The region used to have eight dog wardens, one of whom had an office in Chambersburg, he said.
That warden was fired in August and never replaced. Burd would not say why the warden was fired, only that it was a "personnel issue."
As a result, dog law enforcement is sometimes left begging.
In addition to picking up strays, dog wardens inspect all kennels, make sure dogs are being licensed and dogs and cats are being vaccinated for rabies, Burd said.
"It makes enforcement difficult when you have less officers per area," he said.
In many cases, it is all the dog wardens can do to keep up with complaints, he said.
Burd couldn't say whether a new dog warden would be based in Chambersburg.
The new dog wardens would be assigned to areas with the most need, he said.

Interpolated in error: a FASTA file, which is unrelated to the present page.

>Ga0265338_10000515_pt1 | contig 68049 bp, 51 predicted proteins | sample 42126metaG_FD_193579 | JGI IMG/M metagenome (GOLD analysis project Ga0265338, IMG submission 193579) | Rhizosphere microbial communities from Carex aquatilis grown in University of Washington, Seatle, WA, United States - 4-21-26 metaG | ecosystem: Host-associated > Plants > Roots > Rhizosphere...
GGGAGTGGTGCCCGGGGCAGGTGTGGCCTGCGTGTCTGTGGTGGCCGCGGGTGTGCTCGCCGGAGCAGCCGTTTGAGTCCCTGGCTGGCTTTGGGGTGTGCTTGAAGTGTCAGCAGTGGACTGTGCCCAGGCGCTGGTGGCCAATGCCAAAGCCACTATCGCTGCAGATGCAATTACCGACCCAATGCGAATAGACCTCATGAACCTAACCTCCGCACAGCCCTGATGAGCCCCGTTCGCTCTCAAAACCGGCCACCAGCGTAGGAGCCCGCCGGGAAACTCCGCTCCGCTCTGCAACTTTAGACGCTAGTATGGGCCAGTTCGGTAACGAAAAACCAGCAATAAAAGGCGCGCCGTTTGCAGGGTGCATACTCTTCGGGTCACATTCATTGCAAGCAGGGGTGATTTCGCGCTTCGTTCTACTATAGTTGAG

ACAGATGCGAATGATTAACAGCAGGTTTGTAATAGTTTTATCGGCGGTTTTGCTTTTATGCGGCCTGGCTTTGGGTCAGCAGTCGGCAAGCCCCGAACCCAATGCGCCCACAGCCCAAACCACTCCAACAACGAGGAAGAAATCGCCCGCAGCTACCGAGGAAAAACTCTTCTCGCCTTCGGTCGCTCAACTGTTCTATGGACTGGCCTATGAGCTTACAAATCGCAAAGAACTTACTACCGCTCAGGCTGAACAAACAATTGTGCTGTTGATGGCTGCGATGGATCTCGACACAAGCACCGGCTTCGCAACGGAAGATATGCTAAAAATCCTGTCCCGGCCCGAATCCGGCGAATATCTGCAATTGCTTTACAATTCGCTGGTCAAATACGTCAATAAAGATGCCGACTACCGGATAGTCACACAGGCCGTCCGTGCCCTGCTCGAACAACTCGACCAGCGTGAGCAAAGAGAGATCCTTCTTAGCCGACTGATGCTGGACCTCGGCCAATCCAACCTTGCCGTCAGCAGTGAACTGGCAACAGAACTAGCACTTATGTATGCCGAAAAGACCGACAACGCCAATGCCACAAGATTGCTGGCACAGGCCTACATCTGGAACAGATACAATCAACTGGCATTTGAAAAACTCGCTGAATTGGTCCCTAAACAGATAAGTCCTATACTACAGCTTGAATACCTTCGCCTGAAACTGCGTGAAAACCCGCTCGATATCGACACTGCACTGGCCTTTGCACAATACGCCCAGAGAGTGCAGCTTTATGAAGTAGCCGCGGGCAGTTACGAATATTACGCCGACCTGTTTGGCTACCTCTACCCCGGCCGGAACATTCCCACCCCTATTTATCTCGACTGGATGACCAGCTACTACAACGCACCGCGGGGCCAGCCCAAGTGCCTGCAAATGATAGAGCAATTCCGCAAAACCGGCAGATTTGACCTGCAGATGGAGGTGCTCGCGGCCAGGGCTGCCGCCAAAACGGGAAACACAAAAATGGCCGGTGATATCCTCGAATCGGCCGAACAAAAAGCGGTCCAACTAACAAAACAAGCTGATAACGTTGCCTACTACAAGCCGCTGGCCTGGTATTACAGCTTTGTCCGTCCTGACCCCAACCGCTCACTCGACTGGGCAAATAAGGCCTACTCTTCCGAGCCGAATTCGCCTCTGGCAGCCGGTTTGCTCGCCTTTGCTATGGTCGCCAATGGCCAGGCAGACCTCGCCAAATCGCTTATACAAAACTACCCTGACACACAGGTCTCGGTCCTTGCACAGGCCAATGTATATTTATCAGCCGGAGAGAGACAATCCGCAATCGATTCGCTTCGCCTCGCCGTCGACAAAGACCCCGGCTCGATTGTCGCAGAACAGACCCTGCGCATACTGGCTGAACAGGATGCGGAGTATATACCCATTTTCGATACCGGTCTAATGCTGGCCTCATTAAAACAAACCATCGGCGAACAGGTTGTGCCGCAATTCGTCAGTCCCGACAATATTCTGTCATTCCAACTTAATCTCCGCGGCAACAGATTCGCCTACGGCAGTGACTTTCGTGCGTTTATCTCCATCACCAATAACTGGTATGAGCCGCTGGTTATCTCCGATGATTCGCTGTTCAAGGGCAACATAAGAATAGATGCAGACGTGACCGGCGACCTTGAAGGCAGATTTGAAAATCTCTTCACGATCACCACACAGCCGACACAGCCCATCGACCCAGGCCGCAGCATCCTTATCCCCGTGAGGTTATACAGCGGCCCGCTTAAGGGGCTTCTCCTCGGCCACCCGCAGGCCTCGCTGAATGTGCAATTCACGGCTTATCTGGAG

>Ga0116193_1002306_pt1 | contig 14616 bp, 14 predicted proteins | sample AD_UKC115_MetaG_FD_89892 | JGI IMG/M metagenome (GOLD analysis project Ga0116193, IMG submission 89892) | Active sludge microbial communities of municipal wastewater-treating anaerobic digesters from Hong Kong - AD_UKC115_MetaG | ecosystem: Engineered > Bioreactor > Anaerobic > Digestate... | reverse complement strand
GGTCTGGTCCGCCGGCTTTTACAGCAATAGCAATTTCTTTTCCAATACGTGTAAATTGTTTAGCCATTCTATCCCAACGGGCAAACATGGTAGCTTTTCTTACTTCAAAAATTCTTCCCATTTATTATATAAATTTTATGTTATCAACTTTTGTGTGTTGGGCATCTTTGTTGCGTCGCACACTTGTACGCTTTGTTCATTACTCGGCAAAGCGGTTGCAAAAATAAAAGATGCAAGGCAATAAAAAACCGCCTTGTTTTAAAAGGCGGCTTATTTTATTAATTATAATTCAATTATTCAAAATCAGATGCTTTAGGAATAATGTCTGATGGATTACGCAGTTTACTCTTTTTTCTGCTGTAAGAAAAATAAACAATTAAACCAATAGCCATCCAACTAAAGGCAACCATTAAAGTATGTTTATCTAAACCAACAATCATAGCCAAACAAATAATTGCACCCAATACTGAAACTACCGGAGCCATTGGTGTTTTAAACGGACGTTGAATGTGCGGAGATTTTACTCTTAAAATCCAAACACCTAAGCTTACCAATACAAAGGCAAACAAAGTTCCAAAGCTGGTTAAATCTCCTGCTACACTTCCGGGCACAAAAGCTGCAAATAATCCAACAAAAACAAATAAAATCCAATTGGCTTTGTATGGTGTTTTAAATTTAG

There was some confusion Monday about how much county treasurer's offices should now charge for dog licenses.
As a result, licenses are not being sold in Franklin County, officials said.
The fee increase is the first one in 14 years, and the age at which a dog must be licensed will be lowered from six months to three months.
The number of licensed-qualified dogs in Pennsylvania range between 1.5 million and 2 million, but only a third to half are licensed, according to state officials.
Under the bill, the Agriculture Department must adopt a strategy to increase license sales, whether through advertising or the hiring of new licensing agents, and make plans to hire an adequate number of wardens.
The department also must develop training requirements for wardens, and submit a report to the Legislature on all dog law activities.
The Associated Press contributed to this story.